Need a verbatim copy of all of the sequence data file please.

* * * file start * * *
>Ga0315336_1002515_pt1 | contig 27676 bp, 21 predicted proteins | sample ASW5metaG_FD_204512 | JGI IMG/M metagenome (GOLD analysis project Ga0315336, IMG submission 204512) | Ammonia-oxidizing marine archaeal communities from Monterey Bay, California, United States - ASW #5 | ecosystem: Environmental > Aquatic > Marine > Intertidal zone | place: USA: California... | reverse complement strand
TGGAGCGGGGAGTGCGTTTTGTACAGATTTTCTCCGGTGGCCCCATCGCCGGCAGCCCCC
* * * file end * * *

>Ga0315336_1002515_pt1 | contig 27676 bp, 21 predicted proteins | sample ASW5metaG_FD_204512 | JGI IMG/M metagenome (GOLD analysis project Ga0315336, IMG submission 204512) | Ammonia-oxidizing marine archaeal communities from Monterey Bay, California, United States - ASW #5 | ecosystem: Environmental > Aquatic > Marine > Intertidal zone | place: USA: California... | reverse complement strand
TGGAGCGGGGAGTGCGTTTTGTACAGATTTTCTCCGGTGGCCCCATCGCCGGCAGCCCCC